A Broad View is written by different international students each week who wish to share their impressions of their time here or unique experiences. Email email@example.com if you are an international student wanting to tell your tale.
It’s midnight at Pequeño’s down an alleyway off Moray Place and the crowd’s jiving to a cool live band playing a mix of old classic jazz, new-age rock and some interesting funky music that was probably written by the band members themselves. I see friends and family members of the band, obviously familiar with the music, making known their support and presence over the blaring music. Others, not as familiar, were getting into the groove with empty pint glasses and satisfied smiles on their faces. I was there some Saturday nights back, and having just come back from a year-long exchange in Argentina, I marvelled at how, if I closed my eyes, I could perhaps imagine a scene like this in an old porteño bar in San Telmo, Buenos Aires.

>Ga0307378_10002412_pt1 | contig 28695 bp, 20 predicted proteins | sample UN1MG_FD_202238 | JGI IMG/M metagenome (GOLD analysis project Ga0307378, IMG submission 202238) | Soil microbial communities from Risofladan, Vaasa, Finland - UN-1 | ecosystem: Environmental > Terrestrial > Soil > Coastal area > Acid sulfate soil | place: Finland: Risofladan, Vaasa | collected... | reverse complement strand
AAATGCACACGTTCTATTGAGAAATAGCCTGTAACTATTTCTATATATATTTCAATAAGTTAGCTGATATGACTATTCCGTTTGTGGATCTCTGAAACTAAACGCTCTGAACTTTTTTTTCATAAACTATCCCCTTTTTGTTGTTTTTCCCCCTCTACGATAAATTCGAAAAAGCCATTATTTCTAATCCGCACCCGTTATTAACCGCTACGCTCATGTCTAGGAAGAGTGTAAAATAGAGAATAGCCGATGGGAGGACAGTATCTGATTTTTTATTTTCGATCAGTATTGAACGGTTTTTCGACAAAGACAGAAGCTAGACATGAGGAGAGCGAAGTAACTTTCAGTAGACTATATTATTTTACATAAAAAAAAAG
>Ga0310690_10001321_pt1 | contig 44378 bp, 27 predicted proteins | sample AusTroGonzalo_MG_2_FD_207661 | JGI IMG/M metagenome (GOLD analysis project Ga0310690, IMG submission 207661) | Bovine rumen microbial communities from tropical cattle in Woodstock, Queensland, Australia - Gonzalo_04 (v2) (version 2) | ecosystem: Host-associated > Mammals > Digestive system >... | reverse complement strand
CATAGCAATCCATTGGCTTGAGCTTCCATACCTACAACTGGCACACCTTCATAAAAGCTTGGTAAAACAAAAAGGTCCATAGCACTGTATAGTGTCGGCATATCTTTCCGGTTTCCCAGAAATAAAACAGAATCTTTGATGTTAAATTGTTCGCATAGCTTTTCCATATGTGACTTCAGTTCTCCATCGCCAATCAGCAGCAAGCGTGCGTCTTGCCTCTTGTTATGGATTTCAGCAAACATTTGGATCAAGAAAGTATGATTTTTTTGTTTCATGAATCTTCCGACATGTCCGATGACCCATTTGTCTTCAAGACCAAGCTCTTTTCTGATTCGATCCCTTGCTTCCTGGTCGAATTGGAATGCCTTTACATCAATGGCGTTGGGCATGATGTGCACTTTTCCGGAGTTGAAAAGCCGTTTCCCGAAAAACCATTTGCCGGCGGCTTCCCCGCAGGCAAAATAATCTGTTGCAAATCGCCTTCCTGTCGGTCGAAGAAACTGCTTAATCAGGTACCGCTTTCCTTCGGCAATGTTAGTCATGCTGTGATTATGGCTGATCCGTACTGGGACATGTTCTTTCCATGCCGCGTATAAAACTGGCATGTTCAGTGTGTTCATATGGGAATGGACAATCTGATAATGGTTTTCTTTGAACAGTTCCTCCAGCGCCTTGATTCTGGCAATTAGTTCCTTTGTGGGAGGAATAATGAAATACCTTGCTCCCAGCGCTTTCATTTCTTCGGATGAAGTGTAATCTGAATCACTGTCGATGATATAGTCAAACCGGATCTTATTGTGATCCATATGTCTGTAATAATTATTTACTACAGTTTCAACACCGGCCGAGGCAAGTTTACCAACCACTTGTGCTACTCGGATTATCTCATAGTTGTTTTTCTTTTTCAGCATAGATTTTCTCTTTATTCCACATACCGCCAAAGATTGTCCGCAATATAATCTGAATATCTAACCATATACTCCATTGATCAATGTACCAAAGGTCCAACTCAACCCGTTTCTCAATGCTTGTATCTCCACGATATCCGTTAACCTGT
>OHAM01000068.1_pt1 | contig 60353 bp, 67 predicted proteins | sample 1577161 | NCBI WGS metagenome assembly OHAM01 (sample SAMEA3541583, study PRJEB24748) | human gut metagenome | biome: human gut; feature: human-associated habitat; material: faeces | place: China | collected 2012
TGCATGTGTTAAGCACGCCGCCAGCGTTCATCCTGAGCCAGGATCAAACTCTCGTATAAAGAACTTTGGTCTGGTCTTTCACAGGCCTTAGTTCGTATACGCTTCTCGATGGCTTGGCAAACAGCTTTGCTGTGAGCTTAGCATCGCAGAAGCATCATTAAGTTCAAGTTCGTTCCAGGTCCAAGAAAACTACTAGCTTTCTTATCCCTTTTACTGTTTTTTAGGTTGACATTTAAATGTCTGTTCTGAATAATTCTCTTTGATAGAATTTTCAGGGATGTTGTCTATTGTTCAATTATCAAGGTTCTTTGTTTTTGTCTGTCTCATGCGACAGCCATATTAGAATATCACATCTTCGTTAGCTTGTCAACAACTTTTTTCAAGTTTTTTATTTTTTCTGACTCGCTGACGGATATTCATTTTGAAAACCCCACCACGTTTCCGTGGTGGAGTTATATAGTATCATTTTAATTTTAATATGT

The capital of Argentina is obviously very different from good ol’ Dunedin, but us scarfies and them porteños do share some similar traits. They bond over Fernet and coke, an Italian liquor that tastes oddly like cough medicine, while we combat the bitter cold with crates of Speights and the occasional bottle of Smirnoff (or whatever’s cheapest at Liquorland that week). The Argentines enjoy the sun as much as we do, even though it’s a scorching 45 degrees throughout the summer compared to us huddled out on whatever grass patch is nearest on a rare sunny Dunedin day. Oddly enough, for a country that’s constantly in social, political and economic turmoil, the various Argentines I’ve met were a happily contented bunch who never failed to wear a smile or have a dirty joke to tell.
Back at Pequeños all properly warmed up after knocking back a couple of pints, I set out to enjoy the yet-to-be exciting night that 10Bar and co. had to offer, knowing that my friends on the other side of the world and their fellow porteños would very likely be doing the same.